Ceremonies held in Brussels to mark anniversary of terror attacks

32 people were killed and hundreds wounded in the attacks at Brussels airport in Zavantem and the Maelbeek metro station

Ceremonies held in Brussels to mark anniversary of terror attacks

Belgium's King Philippe, left, prepares to lay a wreath on a memorial during a one-year anniversary service in Brussels. Picture by: Virginia Mayo/AP/Press Association Images

Ceremonies have taken place to mark the first anniversary of the suicide bomb attacks in Brussels that killed 32 people.

King Philippe and Queen Mathilde led sombre ceremonies at Brussels airport in Zavantem and the Maelbeek metro station, held at the exact times the bombers struck on 22 March last year.

Families of victims and survivors of the attacks were among crowds at the ceremonies, and a new steel memorial to those killed was unveiled near the European Union headquarters.

Trams and buses ground to a halt across the Belgian capital and commuters and public transport workers applauded during a "minute of noise".

More than 300 people were wounded in the attacks, claimed by Islamic State, where suicide bombers detonated explosives in the departure hall at the airport and on a packed rush hour train.

At the airport, King Philippe laid a wreath outside the departure hall. The names of the 16 people killed in the attack there were read out and a minute's silence was held.

Eddy Van Calster, whose wife Fabienne Van Steenkiste was among those killed at the airport, performed a song of reflection as the royal family looked on.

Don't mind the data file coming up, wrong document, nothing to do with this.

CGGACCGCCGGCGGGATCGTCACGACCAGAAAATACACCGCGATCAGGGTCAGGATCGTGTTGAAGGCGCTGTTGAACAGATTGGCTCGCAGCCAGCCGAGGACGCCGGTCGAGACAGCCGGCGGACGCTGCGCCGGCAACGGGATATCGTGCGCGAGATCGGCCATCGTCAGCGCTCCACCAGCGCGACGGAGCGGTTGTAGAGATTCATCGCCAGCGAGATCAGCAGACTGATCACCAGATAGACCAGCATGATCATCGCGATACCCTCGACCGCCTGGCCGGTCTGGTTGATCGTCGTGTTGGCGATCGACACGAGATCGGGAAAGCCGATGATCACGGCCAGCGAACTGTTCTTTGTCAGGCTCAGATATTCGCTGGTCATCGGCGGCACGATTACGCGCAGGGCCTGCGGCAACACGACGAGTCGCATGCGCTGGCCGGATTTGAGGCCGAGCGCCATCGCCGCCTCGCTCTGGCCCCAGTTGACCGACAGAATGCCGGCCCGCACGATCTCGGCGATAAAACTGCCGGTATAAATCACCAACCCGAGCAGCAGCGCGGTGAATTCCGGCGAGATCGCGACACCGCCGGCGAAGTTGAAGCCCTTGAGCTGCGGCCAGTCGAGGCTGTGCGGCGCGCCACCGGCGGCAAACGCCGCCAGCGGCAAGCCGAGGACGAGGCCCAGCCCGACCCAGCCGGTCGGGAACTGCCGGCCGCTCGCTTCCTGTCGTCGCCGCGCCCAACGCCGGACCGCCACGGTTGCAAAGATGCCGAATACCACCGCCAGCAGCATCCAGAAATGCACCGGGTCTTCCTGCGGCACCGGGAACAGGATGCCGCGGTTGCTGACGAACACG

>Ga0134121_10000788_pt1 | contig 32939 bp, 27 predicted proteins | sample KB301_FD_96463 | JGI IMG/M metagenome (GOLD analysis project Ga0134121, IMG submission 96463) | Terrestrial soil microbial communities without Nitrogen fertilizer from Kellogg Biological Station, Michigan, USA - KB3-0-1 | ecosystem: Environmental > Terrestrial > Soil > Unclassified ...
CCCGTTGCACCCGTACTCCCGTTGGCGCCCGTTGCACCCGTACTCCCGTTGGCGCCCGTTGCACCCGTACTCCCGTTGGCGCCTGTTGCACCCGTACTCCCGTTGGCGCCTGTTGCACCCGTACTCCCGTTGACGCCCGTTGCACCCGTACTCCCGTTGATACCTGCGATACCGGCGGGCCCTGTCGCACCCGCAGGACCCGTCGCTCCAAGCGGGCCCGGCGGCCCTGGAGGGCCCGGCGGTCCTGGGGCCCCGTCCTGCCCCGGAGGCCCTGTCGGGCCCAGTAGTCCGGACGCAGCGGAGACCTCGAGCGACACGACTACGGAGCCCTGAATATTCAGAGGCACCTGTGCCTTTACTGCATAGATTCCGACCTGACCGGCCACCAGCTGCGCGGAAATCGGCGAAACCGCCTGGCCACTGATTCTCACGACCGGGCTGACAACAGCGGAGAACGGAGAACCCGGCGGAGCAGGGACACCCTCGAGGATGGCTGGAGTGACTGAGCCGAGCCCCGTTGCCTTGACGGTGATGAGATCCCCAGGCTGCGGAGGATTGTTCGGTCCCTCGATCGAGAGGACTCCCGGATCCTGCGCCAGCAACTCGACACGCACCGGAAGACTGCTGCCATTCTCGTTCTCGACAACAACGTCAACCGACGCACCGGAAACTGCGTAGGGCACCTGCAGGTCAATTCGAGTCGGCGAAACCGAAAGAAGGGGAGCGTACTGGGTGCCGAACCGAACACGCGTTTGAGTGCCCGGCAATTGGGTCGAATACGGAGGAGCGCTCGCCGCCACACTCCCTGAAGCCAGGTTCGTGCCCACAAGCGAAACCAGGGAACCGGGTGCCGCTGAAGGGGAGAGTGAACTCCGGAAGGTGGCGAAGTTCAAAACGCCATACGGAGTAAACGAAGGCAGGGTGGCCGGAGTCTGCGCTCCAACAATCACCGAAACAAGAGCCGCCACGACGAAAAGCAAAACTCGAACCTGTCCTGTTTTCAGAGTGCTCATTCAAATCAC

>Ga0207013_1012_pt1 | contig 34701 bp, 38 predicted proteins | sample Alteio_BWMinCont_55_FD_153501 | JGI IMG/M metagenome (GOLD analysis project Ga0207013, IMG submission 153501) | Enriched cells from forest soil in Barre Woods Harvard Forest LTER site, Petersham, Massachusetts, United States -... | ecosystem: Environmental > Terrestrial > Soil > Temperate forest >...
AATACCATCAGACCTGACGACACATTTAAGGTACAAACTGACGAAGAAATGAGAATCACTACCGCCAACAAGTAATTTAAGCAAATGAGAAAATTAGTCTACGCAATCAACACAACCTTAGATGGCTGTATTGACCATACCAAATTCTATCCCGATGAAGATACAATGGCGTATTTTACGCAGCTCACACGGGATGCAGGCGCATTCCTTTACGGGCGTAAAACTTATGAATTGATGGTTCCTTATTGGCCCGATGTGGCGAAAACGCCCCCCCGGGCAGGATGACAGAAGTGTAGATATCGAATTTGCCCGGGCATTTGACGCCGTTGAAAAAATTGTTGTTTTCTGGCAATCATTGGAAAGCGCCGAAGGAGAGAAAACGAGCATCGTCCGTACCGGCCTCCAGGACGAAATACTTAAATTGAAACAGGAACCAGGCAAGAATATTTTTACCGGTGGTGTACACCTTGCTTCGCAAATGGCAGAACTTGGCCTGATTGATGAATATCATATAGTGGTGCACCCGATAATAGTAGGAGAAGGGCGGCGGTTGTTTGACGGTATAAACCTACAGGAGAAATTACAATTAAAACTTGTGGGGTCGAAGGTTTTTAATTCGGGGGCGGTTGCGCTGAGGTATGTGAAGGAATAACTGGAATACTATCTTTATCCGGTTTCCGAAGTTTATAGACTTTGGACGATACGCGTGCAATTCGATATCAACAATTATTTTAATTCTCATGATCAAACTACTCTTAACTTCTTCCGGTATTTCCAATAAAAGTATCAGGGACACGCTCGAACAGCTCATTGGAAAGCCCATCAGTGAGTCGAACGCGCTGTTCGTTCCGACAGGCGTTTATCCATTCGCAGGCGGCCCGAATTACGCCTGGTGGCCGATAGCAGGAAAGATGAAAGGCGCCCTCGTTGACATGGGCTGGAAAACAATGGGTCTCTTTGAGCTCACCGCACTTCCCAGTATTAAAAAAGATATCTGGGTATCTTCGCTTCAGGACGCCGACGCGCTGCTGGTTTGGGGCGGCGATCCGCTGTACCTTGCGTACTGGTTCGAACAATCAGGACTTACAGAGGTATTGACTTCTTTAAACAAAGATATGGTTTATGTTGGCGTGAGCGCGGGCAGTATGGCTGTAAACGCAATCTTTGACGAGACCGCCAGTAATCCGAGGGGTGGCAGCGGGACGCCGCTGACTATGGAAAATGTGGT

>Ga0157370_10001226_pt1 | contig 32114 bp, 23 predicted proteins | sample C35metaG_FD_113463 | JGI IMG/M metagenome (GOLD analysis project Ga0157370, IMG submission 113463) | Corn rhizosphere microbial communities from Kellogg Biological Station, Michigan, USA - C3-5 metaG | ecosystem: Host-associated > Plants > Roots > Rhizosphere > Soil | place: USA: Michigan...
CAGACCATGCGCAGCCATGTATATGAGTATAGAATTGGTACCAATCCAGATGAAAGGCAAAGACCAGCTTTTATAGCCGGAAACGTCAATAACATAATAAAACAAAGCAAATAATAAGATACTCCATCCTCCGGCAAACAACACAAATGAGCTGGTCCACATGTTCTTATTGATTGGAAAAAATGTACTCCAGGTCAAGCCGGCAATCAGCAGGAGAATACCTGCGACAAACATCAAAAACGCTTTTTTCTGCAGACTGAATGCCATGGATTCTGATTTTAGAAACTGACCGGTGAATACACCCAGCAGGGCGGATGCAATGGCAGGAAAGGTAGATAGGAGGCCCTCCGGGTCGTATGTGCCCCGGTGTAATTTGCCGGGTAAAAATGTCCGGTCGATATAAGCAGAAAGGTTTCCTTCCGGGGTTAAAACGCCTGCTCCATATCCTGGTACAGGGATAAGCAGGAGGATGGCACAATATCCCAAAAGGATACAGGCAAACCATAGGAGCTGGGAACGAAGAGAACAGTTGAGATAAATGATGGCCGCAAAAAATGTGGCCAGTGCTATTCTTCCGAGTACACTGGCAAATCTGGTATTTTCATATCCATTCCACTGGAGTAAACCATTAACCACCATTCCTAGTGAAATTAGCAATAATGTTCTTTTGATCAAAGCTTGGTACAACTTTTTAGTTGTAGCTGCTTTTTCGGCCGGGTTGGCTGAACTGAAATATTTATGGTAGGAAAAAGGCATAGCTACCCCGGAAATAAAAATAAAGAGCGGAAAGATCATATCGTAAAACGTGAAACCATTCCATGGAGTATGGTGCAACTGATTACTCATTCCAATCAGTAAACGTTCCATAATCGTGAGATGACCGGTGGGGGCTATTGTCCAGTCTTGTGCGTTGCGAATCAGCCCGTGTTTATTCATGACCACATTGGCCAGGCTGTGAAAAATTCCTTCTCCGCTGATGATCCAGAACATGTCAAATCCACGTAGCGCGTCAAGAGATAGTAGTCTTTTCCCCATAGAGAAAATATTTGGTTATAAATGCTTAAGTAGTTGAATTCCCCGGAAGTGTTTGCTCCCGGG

Prime Minister Charles Michel, who faced claims that Belgium was a "failed state" for not preventing the terror cells from carrying out the attacks, said the country remained strong.

He tweeted: "Today we remember the victims of the attacks. We all remain united."

At the metro station, King Philippe laid a second wreath in front of a wall covered in messages to those who were killed.


At the final ceremony, leaders including EU Council President Donald Tusk attended the opening of a new memorial to the victims - comprising two pieces of curved steel punctured with holes to look like shrapnel.

On Wednesday afternoon, three marches will converge at the Place de La Bourse, which was filled with flowers as a memorial to the victims after the attacks last year.

One of the city's most famous landmarks - the Manneken Pis statue of a little boy - will be dressed in a fireman's outfit to pay tribute to the work of the emergency services in the wake of the attacks.

Belgium has remained on its second-highest alert level since the bombings - meaning the threat of an attack is possible and likely, but not immediate.

Soldiers continue to guard key buildings and transport links and carry out random patrols in public areas.

The attacks started at the airport, where Ibrahim El Bakraoui and Najim Laachraoui detonated suicide bombs hidden inside suitcases as people queued to check in.

Ibrahim's brother Khalid set off his device just over an hour later at Maelbeek station.

Mohamed Abrini, whose device failed to go off at the airport, was arrested in Brussels nearly a month later.

Investigators have said the attacks were carried out by the same network that was behind the November 2015 Paris attacks, in which 130 people were killed.

The arrest of Paris attacker Salah Abdeslam in a police raid in Molenbeek four days before the Brussels attacks is said to have panicked the rest of the cell into targeting the airport and metro, according to investigators.